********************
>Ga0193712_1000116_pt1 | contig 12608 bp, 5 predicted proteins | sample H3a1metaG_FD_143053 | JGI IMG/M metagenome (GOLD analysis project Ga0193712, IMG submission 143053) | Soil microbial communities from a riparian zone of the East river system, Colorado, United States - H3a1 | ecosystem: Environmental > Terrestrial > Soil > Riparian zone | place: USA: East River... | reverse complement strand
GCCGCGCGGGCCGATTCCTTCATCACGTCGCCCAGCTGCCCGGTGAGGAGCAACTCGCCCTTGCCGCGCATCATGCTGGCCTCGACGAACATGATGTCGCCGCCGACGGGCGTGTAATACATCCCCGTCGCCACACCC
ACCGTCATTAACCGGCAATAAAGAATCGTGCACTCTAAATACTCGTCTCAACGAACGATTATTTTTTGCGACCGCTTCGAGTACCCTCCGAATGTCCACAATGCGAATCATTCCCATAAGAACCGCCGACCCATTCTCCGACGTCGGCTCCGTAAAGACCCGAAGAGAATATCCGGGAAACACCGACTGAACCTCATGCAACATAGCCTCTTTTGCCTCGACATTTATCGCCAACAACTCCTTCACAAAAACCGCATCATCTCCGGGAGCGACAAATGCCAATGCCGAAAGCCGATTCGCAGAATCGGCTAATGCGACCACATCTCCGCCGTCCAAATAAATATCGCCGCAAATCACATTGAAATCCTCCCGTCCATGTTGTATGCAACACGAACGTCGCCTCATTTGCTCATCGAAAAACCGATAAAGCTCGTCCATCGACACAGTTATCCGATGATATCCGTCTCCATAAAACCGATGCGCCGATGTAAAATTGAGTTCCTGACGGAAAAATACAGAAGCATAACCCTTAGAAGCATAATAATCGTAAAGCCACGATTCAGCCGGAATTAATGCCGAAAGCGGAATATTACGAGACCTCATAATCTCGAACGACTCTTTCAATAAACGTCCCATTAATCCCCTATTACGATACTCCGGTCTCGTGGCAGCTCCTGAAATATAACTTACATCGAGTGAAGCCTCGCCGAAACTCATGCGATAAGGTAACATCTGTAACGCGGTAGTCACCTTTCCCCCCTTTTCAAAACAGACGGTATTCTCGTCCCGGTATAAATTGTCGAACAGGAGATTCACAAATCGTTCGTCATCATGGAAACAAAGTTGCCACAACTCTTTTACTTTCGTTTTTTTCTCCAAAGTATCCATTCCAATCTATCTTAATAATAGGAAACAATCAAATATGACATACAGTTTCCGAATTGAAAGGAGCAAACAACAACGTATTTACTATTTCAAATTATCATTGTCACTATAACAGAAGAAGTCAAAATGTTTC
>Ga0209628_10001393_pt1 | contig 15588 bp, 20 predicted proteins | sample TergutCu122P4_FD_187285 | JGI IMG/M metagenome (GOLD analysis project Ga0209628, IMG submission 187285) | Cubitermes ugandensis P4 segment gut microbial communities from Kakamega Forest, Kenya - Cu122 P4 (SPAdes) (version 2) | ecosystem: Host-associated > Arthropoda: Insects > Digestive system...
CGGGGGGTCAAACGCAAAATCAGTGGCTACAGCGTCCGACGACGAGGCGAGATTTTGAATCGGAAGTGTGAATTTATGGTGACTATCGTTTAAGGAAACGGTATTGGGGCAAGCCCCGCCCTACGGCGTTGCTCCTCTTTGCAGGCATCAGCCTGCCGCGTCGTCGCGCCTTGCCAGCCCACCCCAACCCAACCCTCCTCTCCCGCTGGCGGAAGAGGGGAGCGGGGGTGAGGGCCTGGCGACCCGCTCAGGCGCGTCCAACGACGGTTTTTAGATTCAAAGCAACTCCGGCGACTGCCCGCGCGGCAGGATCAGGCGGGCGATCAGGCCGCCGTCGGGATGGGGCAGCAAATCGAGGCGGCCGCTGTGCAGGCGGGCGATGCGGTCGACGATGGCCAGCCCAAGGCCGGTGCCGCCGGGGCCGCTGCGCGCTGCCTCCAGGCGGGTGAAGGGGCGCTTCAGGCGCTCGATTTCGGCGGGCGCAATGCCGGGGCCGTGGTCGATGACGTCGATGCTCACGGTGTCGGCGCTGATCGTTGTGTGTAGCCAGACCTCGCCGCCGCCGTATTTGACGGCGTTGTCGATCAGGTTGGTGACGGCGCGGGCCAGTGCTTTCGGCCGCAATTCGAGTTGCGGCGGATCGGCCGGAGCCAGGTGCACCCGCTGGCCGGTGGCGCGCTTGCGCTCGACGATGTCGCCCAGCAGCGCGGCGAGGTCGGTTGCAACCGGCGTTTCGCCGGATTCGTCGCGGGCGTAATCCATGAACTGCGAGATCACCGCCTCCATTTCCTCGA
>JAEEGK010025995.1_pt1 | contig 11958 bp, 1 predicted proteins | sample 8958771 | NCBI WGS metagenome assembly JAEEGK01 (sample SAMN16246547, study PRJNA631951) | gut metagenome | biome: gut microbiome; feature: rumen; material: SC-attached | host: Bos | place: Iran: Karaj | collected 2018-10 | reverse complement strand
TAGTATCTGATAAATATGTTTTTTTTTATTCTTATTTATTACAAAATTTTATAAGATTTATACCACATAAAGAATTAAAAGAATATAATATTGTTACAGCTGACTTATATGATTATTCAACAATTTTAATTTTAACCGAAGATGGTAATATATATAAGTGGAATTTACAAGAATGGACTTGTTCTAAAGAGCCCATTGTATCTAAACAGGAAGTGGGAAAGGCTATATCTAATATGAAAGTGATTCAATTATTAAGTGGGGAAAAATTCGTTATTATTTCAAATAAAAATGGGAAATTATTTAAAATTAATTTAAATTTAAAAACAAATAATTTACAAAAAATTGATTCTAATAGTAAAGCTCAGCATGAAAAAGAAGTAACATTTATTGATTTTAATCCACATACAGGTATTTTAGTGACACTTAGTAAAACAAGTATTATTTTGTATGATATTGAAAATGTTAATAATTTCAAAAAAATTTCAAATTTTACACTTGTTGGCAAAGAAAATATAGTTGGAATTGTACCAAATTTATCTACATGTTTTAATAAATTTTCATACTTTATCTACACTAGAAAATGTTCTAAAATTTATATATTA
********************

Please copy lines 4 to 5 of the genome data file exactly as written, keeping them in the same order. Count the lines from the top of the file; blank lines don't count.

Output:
>Ga0209628_10001393_pt1 | contig 15588 bp, 20 predicted proteins | sample TergutCu122P4_FD_187285 | JGI IMG/M metagenome (GOLD analysis project Ga0209628, IMG submission 187285) | Cubitermes ugandensis P4 segment gut microbial communities from Kakamega Forest, Kenya - Cu122 P4 (SPAdes) (version 2) | ecosystem: Host-associated > Arthropoda: Insects > Digestive system...
CGGGGGGTCAAACGCAAAATCAGTGGCTACAGCGTCCGACGACGAGGCGAGATTTTGAATCGGAAGTGTGAATTTATGGTGACTATCGTTTAAGGAAACGGTATTGGGGCAAGCCCCGCCCTACGGCGTTGCTCCTCTTTGCAGGCATCAGCCTGCCGCGTCGTCGCGCCTTGCCAGCCCACCCCAACCCAACCCTCCTCTCCCGCTGGCGGAAGAGGGGAGCGGGGGTGAGGGCCTGGCGACCCGCTCAGGCGCGTCCAACGACGGTTTTTAGATTCAAAGCAACTCCGGCGACTGCCCGCGCGGCAGGATCAGGCGGGCGATCAGGCCGCCGTCGGGATGGGGCAGCAAATCGAGGCGGCCGCTGTGCAGGCGGGCGATGCGGTCGACGATGGCCAGCCCAAGGCCGGTGCCGCCGGGGCCGCTGCGCGCTGCCTCCAGGCGGGTGAAGGGGCGCTTCAGGCGCTCGATTTCGGCGGGCGCAATGCCGGGGCCGTGGTCGATGACGTCGATGCTCACGGTGTCGGCGCTGATCGTTGTGTGTAGCCAGACCTCGCCGCCGCCGTATTTGACGGCGTTGTCGATCAGGTTGGTGACGGCGCGGGCCAGTGCTTTCGGCCGCAATTCGAGTTGCGGCGGATCGGCCGGAGCCAGGTGCACCCGCTGGCCGGTGGCGCGCTTGCGCTCGACGATGTCGCCCAGCAGCGCGGCGAGGTCGGTTGCAACCGGCGTTTCGCCGGATTCGTCGCGGGCGTAATCCATGAACTGCGAGATCACCGCCTCCATTTCCTCGA